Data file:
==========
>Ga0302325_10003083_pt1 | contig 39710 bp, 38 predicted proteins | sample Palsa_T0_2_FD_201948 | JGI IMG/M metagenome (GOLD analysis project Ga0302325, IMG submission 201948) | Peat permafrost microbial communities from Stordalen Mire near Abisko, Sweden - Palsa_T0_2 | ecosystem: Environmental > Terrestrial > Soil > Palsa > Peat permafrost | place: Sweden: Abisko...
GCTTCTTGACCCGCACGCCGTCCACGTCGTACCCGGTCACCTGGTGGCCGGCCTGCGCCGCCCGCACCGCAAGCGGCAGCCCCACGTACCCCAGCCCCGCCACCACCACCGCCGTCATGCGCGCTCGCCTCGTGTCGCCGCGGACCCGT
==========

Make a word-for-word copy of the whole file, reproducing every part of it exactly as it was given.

>Ga0302325_10003083_pt1 | contig 39710 bp, 38 predicted proteins | sample Palsa_T0_2_FD_201948 | JGI IMG/M metagenome (GOLD analysis project Ga0302325, IMG submission 201948) | Peat permafrost microbial communities from Stordalen Mire near Abisko, Sweden - Palsa_T0_2 | ecosystem: Environmental > Terrestrial > Soil > Palsa > Peat permafrost | place: Sweden: Abisko...
GCTTCTTGACCCGCACGCCGTCCACGTCGTACCCGGTCACCTGGTGGCCGGCCTGCGCCGCCCGCACCGCAAGCGGCAGCCCCACGTACCCCAGCCCCGCCACCACCACCGCCGTCATGCGCGCTCGCCTCGTGTCGCCGCGGACCCGT